Isolation and identification of dahlia viruses Public Deposited

http://ir.library.oregonstate.edu/concern/graduate_thesis_or_dissertations/n009w535h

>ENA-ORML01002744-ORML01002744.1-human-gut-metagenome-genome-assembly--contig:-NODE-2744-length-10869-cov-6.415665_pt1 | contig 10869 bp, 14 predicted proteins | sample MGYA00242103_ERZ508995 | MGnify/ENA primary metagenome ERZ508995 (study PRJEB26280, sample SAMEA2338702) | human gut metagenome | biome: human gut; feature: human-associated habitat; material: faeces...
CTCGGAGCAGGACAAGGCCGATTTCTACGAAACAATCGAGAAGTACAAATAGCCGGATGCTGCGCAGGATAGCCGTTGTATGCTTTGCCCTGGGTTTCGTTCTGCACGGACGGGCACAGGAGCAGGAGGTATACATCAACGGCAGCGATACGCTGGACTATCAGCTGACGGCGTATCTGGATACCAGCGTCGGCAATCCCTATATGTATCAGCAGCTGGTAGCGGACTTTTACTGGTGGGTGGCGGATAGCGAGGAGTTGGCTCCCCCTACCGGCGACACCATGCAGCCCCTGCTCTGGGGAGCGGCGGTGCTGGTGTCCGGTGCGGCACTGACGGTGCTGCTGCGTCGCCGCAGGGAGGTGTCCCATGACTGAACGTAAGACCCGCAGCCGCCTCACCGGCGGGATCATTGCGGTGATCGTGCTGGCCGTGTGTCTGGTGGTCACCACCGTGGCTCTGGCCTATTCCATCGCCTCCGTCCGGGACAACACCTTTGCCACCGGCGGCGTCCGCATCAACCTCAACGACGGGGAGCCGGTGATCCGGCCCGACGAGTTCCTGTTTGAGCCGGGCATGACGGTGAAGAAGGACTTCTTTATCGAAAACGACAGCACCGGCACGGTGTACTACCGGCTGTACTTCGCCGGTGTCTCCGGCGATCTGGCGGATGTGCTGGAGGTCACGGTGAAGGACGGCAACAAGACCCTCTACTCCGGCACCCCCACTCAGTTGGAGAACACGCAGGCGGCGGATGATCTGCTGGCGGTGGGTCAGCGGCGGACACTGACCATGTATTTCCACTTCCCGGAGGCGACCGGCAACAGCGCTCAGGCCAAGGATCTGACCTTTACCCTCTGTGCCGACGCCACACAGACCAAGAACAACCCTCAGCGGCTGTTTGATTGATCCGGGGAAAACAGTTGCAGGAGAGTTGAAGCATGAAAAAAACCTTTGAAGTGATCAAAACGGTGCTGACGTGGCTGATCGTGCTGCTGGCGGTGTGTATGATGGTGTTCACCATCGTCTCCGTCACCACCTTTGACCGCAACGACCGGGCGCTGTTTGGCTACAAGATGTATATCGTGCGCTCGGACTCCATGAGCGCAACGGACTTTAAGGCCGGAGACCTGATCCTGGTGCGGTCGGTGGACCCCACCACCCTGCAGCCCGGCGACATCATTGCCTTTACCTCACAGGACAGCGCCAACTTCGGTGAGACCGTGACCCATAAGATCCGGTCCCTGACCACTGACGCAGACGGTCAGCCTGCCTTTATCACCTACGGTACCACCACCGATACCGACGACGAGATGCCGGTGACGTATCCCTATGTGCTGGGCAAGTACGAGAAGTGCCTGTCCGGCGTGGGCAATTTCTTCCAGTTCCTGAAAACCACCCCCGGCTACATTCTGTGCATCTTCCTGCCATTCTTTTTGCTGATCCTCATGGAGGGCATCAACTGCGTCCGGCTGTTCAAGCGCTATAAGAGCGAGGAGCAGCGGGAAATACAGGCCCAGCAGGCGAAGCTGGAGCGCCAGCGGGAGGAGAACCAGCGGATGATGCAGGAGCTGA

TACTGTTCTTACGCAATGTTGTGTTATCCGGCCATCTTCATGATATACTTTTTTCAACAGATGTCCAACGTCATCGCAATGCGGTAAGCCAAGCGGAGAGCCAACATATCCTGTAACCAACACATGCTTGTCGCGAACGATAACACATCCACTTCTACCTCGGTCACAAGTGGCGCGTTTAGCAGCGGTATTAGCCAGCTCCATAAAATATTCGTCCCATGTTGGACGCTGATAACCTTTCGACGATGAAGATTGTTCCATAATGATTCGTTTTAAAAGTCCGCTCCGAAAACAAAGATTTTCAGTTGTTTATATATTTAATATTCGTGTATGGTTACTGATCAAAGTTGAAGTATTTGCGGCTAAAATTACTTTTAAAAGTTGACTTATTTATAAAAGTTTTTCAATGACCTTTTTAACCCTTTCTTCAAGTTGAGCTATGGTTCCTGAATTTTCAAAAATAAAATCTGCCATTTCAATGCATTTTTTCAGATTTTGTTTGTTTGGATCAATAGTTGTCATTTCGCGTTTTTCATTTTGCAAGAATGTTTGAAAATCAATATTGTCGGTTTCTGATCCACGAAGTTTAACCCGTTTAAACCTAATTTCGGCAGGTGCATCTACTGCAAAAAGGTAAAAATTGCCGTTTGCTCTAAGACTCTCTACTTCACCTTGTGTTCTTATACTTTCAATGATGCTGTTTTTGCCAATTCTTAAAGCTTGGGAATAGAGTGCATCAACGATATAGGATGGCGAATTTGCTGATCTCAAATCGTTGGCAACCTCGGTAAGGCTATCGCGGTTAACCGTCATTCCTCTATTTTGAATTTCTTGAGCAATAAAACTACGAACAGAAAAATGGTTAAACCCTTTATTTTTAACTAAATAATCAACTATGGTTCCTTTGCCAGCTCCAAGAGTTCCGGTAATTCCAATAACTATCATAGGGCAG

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  • Three viruses were isolated from dahlias using a modification of Yarwood's leaf-disc method of inoculation. Two of these isolates have been reported previously in dahlias. In addition, a fourth virus was isolated using a liquid-nitrogen transmission technique. Dahlia virus isolate 1 possessed host range and thermal inactivation properties similar to those reported for dahlia mosaic virus. Attempts to partially purify and prepare an antiserum for dahlia virus 1 were not successful. Dahlia virus isolates 2 and 3 showed host range and thermal inactivation properties similar to those obtained in tests with tomato spotted wilt and CMV virus type cultures. Dahlia virus 2 was partially purified using a procedure developed by Grogan and Kimble for CMV purification. An antiserum prepared to the virus did not react when tested with the CMV type culture. However, a positive reaction was obtained in gel diffusion tests when an antiserum prepared by Grogan to CMV (Imperial Strain 78) was tested with the dahlia isolate. Dahlia virus 4 expressed symptoms on several hosts and possessed thermal inactivation properties similar to tomato ringspot virus. An antiserum prepared to this isolate reacted positively in a microprecipitin test with tomato ringspot virus. Gel diffusion tests showed that extracts from tomato ringspot and dahlia virus 4 possessed antigens common to both viruses. However, tomato ringspot virus possessed a major antigenic component which was not present in extracts from plants infected with dahlia virus 4. Attempts to eliminate viruses present in naturally infected dahlias using heat and chemical treatments were not successful. Symptoms on Unwin's hybrid seedlings infected with dahlia virus isolates 3 and 4 differed from symptoms on the dahlia varieties from which the isolations were made. Seedlings infected with dahlia virus isolates 1 and 2 showed systemic symptoms which were similar to those on the original varieties. Diagnosis of specific virus diseases in dahlia is difficult because of the variation in symptom expression resulting from infection with a single virus. Therefore, only a general diagnosis of a virus disease is possible based on the symptoms observed in naturally infected dahlias.
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